Two groups are working on a new voluntary standard to protect banks from environmental liability.

Robert Morris Associates and the American Society for Testing and Materials joined forces last week to develop guidelines that would, if adopted, give bankers a defense in court.

Bankers have been uncertain about environmental liability since Feb. 4, when a federal appeals court overturned a rule that had limited their exposure.

Although a Superfund reform measure pending in Congress has provisions that would protect lenders, that legislation is not expected to pass this year.

"Bankers are scared," said Sue Wharton, assistant director of research at Robert Morris. "They don't know what they can and cannot do." She said a banker who follows the guidelines could show he was not directly involved in managing a property and, therefore, is not responsible for environmental cleanup. The overturned rule protected banks on that basis.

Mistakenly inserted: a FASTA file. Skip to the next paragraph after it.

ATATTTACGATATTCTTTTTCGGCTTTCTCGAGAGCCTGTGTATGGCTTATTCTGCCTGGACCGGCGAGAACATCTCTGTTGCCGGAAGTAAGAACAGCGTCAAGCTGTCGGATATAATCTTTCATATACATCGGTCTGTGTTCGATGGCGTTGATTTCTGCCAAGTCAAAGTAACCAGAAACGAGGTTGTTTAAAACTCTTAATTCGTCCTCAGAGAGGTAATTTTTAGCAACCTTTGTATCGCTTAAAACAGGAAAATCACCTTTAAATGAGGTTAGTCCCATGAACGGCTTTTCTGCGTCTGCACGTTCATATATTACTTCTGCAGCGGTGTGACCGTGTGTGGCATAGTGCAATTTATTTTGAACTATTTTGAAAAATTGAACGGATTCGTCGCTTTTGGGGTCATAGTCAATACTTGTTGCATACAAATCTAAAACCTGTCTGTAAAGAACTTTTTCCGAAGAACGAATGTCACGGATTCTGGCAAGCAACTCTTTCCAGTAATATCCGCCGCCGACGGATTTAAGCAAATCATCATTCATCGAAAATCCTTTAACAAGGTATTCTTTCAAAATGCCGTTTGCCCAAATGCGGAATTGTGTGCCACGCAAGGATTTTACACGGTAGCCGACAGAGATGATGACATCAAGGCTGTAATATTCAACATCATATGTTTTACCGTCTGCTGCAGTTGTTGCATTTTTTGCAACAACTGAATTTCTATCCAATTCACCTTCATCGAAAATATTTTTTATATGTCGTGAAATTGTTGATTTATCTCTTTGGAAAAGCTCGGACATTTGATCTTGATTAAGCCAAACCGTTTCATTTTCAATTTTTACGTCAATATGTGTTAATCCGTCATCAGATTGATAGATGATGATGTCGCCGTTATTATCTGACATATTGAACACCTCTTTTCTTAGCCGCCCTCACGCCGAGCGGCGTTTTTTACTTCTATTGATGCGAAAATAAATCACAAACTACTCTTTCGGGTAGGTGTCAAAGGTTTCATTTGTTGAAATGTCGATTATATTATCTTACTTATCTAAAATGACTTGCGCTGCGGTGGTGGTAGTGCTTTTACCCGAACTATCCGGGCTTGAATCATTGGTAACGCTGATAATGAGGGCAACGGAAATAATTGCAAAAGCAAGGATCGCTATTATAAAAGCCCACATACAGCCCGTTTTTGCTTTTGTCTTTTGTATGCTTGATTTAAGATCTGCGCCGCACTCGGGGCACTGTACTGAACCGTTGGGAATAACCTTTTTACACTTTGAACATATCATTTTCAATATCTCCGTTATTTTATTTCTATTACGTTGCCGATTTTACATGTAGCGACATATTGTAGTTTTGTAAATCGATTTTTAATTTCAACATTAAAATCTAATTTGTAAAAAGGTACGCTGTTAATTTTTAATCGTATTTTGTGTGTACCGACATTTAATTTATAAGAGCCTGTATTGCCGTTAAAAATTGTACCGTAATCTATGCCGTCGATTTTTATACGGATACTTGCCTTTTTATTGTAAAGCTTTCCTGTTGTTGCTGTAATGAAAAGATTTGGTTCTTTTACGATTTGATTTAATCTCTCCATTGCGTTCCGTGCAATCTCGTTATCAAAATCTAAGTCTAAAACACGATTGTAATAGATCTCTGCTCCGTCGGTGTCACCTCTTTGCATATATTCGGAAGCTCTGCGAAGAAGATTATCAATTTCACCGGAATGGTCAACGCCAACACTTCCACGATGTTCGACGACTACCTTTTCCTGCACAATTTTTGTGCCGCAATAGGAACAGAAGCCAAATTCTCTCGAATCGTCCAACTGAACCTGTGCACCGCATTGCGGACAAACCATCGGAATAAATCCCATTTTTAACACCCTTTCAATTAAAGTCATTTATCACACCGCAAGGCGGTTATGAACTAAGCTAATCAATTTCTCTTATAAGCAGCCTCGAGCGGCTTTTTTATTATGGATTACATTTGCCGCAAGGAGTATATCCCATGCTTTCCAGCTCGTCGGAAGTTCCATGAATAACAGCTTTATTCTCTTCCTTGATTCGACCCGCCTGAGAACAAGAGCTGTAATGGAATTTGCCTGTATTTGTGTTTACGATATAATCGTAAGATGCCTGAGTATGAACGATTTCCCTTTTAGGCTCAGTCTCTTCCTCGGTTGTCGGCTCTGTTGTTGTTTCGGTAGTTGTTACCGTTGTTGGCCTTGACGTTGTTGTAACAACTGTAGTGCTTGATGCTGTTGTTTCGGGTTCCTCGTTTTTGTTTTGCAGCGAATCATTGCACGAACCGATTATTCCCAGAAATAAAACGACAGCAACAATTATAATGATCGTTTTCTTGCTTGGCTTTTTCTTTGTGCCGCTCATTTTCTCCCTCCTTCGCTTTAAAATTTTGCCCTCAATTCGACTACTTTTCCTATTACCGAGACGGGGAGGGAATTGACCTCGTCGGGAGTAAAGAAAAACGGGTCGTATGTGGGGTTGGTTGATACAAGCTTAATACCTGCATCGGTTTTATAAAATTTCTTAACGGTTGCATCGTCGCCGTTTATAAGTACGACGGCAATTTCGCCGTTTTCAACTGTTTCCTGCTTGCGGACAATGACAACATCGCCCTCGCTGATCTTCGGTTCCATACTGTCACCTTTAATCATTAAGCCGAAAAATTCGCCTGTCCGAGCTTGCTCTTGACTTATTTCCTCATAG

A team from the two trade groups plans to submit a first draft by June 30 to the testing and materials society, which is known for developing voluntary standards in many areas, including lead poisoning.

The guidelines are to be evaluated by about 150 society members. Ms. Wharton said it takes a two-thirds majority vote to adopt a standard. In addition, she said, all concerns raised by members will be addressed in the next draft.

Ms. Wharton said she expects a final version of the guidelines to be released this fall.

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